Jan 10, 2018

Dimensional Flat Ornament and Cording Tutorials

Look what I found!  While searching through my blog posts, I found this post I created in December 2012 which I never published.  How did that happen?

Dimensional Flat Ornament Tutorial

•  Stitched piece
•  Coordinating fabric
•  Thin, sturdy cardboard
•  Flat batting
•  Tacky glue
•  Ruler
•  Scissors
•  Pencil
• Binder clips, or something similar.

Decide what size you would like your stitched piece to be and cut one piece of cardboard to that size.  For ornaments, I like to have about 1/4" border around the edge of the stitching.  So, if my stitched piece is 2 x 3 inches, I will cut the cardboard to 2½ x 3½".

Determine what size you'd like your back piece to be and cut two from the cardboard.  Your stitched piece will be mounted onto the backing piece.  For ornaments, I like to have a perimenter of ¼ to ½" around the stitched piece.  For the 2 x 3" ornament, the two backing pieces would be 3 x 4".  You may want to label the pieces.

Glue a piece of batting to the cardboard you'll be using for your stitched piece. 

After the glue is dried, trim off the excess batting.

This step involves attaching the stitching to the batting-covered cardboard.  Wash and iron your stitched piece if you wish to do so.  I like to lace my stitched piece onto the cardboard because it's easier and more forgiving to adjust placement on the cardboard if it's not placed correctly.   You can glue it on if you wish (See Step Five for the How-To).  If you glue the stitching on crooked, it's not as easy to adjust without taking it apart.

Look!  I stitched this in 2008.

Cut two pieces of your coordinating fabric about ¼" larger than your two remaining  cardboard pieces.  No need to be exact on measurements.

If your fabric has wrinkles, you may want to iron them out!

Grab your craft glue and a wet (not soaking) rag. I always store my glue upside down in a jar and put the wet cloth on a plastic lid or a plate.

Now comes the "fun" part!

Keeping the fabric and cardboard on a flat surface, place a small dab of glue in the corners. Using your finger, spread the glue into a thin layer.  Wipe your finger on the wet rag. Fold the corner of the fabric over the corner of the cardboard.

Place a bead of glue along one side. Using your finger, spread the glue. Wipe your fingers. Starting at one corner, fold the fabric over the edge tightly -- this is important in order to get tight pointed corners. Do the same with the opposite corner. Remember to wipe your fingers after EACH time you touch the glue, otherwise you'll end up with glue on the fabric! Flatten the fabric in between by pushing down and toward the center of the cardboard in a sweeping motion. Repeat for remaining edges.

Repeat entire process for second backing piece.

On the back of the stitched piece, place a small line of glue along the perimeter... approximately 3/8" from the edge. Squiggle some glue around in the center. Place in the center on the right side of one of the fabric-covered backing pieces.

Use binder clips to hold the pieces together tightly while the glue is drying.  Take the clips off after about 30 minutes.  You may have some indentations, but they're easily removed with a steam iron.  I use binder clips a lot and have never had permanent indentations.  Now, you if leave them on for days I can't guarantee you won't!

While the glue is drying, create your cording.

Put a small amount of glue on a scrap piece of cardboard.  Using a toothpick as a "glue brush", dab glue into the crack between the stitched piece and the fabric-covered piece.  Gently press the cording into place.  I always start the cording at the bottom so that it's not as noticeable.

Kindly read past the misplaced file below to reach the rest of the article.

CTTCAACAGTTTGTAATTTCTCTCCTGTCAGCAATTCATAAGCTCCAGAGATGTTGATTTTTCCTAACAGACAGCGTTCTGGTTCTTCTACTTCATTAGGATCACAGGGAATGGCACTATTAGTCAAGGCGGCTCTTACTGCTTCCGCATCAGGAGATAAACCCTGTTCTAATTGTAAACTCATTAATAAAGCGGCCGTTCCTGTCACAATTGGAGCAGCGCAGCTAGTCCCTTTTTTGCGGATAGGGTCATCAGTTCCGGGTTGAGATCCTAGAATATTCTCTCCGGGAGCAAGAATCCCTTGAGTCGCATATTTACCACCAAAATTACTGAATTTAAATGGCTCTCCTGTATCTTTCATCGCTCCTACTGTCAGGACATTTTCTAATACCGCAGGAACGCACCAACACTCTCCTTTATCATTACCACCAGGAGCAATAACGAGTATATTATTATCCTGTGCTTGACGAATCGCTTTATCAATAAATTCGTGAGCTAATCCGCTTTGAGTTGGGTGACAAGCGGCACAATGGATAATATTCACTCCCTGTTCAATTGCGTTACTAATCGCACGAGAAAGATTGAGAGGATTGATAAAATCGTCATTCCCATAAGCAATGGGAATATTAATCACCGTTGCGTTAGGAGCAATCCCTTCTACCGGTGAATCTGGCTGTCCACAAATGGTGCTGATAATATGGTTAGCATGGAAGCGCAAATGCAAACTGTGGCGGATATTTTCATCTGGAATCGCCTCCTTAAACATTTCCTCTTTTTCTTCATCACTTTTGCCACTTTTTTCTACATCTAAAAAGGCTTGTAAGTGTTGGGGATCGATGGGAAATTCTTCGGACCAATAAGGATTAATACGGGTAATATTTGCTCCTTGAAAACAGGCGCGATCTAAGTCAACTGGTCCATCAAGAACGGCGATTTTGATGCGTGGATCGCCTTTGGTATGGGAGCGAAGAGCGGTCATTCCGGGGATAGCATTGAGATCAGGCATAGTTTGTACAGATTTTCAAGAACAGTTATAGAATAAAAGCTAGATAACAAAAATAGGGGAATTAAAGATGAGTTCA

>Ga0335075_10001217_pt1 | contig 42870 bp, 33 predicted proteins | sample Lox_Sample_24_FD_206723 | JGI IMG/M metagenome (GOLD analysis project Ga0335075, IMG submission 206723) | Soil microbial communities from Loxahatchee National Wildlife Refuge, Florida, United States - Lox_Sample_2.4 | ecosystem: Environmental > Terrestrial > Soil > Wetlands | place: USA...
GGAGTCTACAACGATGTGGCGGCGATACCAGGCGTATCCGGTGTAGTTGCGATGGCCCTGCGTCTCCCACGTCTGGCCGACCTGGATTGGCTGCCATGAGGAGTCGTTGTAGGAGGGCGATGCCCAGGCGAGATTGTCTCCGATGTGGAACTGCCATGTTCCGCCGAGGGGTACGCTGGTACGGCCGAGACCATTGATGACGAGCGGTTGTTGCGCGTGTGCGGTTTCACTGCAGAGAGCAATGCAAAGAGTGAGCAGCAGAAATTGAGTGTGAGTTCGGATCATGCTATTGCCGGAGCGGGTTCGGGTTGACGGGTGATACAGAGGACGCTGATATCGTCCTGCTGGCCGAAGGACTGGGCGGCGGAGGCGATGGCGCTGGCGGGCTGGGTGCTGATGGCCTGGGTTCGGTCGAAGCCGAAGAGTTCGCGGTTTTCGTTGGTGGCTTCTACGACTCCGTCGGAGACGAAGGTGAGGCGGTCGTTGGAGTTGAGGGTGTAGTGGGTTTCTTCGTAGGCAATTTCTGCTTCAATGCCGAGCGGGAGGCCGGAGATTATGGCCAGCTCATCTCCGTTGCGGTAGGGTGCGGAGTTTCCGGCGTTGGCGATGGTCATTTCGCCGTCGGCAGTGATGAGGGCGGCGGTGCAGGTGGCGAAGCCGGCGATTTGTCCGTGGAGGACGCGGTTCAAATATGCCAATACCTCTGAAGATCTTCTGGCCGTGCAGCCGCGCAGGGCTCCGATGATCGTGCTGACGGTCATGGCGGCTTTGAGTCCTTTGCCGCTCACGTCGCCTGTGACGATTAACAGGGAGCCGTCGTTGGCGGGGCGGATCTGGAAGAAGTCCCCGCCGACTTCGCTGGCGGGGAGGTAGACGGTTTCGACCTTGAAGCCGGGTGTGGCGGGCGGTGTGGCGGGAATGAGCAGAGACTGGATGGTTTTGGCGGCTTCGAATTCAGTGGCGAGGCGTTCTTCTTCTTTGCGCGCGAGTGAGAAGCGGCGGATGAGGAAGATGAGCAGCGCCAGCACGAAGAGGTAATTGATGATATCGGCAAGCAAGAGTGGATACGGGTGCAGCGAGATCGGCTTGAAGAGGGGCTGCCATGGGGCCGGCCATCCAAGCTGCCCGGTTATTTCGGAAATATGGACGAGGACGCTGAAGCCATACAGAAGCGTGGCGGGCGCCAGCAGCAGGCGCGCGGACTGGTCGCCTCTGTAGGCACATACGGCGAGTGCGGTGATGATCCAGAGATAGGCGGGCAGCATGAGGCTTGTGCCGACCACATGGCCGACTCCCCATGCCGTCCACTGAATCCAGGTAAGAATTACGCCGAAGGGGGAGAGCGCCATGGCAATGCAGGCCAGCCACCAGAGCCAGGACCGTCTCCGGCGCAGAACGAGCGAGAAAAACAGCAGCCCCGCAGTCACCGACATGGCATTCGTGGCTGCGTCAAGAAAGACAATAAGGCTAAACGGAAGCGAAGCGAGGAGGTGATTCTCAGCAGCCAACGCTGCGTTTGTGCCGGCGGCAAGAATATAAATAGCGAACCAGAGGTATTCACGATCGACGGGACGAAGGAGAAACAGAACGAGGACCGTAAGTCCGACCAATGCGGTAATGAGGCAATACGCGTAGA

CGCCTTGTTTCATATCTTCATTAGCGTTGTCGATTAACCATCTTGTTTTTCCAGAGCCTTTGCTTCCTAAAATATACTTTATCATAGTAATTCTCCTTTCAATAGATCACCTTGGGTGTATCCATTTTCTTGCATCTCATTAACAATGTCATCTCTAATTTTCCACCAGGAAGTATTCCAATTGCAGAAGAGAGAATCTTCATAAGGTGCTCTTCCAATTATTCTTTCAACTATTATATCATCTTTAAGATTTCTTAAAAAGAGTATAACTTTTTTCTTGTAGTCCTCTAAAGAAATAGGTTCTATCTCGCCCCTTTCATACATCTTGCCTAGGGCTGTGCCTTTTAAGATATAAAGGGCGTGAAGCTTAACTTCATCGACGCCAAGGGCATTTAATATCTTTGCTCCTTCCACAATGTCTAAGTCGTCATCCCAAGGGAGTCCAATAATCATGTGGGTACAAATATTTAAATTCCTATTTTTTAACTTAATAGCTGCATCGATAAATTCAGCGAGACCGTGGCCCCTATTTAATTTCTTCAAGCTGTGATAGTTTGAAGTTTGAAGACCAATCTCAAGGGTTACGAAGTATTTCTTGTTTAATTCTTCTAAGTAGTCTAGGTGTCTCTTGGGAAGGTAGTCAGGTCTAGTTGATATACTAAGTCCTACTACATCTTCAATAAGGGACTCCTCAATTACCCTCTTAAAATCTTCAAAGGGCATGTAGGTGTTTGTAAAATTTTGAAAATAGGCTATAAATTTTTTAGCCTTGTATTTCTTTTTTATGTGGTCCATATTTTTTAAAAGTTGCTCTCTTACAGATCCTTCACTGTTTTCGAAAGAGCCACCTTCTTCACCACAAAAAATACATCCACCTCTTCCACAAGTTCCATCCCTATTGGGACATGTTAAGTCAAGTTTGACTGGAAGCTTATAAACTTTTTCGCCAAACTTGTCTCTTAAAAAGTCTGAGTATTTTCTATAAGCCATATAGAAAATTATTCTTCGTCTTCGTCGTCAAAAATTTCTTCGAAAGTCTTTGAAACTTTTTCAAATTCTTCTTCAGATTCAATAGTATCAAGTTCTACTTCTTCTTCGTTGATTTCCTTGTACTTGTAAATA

Note: Dabbing a bit of glue on the ends of the cording will keep it from unraveling.

Cut a piece of cording for the hanger. Place it on the back.  Place a line of glue around the perimeter and squiggle some in the center.

Press on the other fabric-covered piece of cardboard, wrong sides together.  Place binder clips around the edges until the glue dries.

Repeate Step Seven to put cording around the outside edge.  Let dry and you have a finished ornament!

Sing Noel
Stitched: 12/14/08 Time: 3Hrs
Designer: Primrose Needleworks
Fabric: 18ct Seafoam Green Aida
Fibers: GAST, DMC Color Variations, The Dye Shop
Embellishments: Handmade cording w/DMC 321 & 815


Ever go to shopping for cording and not been able to find that "perfect" color?  Make your own!  It's not difficult at all.

Here's what you'll need:

•  Cording Drill or a Pencil
•  D-clip (for weight)
•  Suction Cup Hook
•  DMC 6-strand Floss or Pearle Thread

Determine how much cording you'll need.  Measure the perimeter of the ornament you'll be adding the cording to.  Multiply the measurement by 4 and cut two pieces of floss.  If you want to make two-colored cording, cut one piece of each length.  This is should give you plenty of cording.

For single-colored cording, tie both pieces together by putting a knot at each end.  For double-colored cording, fold each color floss in half and loop them together in the center. The knot each end.

Take the suction cup hook and attach it to a smooth vertical surface... wall, window, refrigerator, mirror, etc.  Make sure it's at least 4 feet (or higher) off the floor.  Place one knotted end of the cording over the hook.  Place the D-clip onto the floss and back away from the hook so that the floss is loosely stretched out.

Place the other end onto the hook of the cording drill, or onto a pencil.  Turn the crank of the cording drill, or twist the pencil.  Keep going.  Keep going.  Keep going... and going, and going, and going.  Keep twisting until the floss is wound tightly.  You'll be done when you step forward and the floss twists into cording.  The D-clip will put a little weight so that it winds quickly.

If you're really brave, you could go the "More Power!" approach and use this:

Variable speed cordless drill and cup hook!

Use low speed and wind away.  Works much better and faster than a pencil, that's for sure!

Until next time...

Jan 5, 2018

2017 Recap - Stitchy Finishes

Sometimes I surprise myself.  With as busy as I was in 2017, I still managed to create ELEVEN finishes.  I know, I know... it's not many, but pretty good considering I don't have a lot of time to stitch.  The job... need I say more?!

Revised:  I realized I'd forgotten one finish. So, I actually had 12 finishes!

Without further adieu, my 11 12 finishes:

At the beginning of the year, I participated in the Stitchers Day Exchange with Yahoo group Friendly Stitchers.  I really enjoy this exchange since the theme celebrates STITCHERS!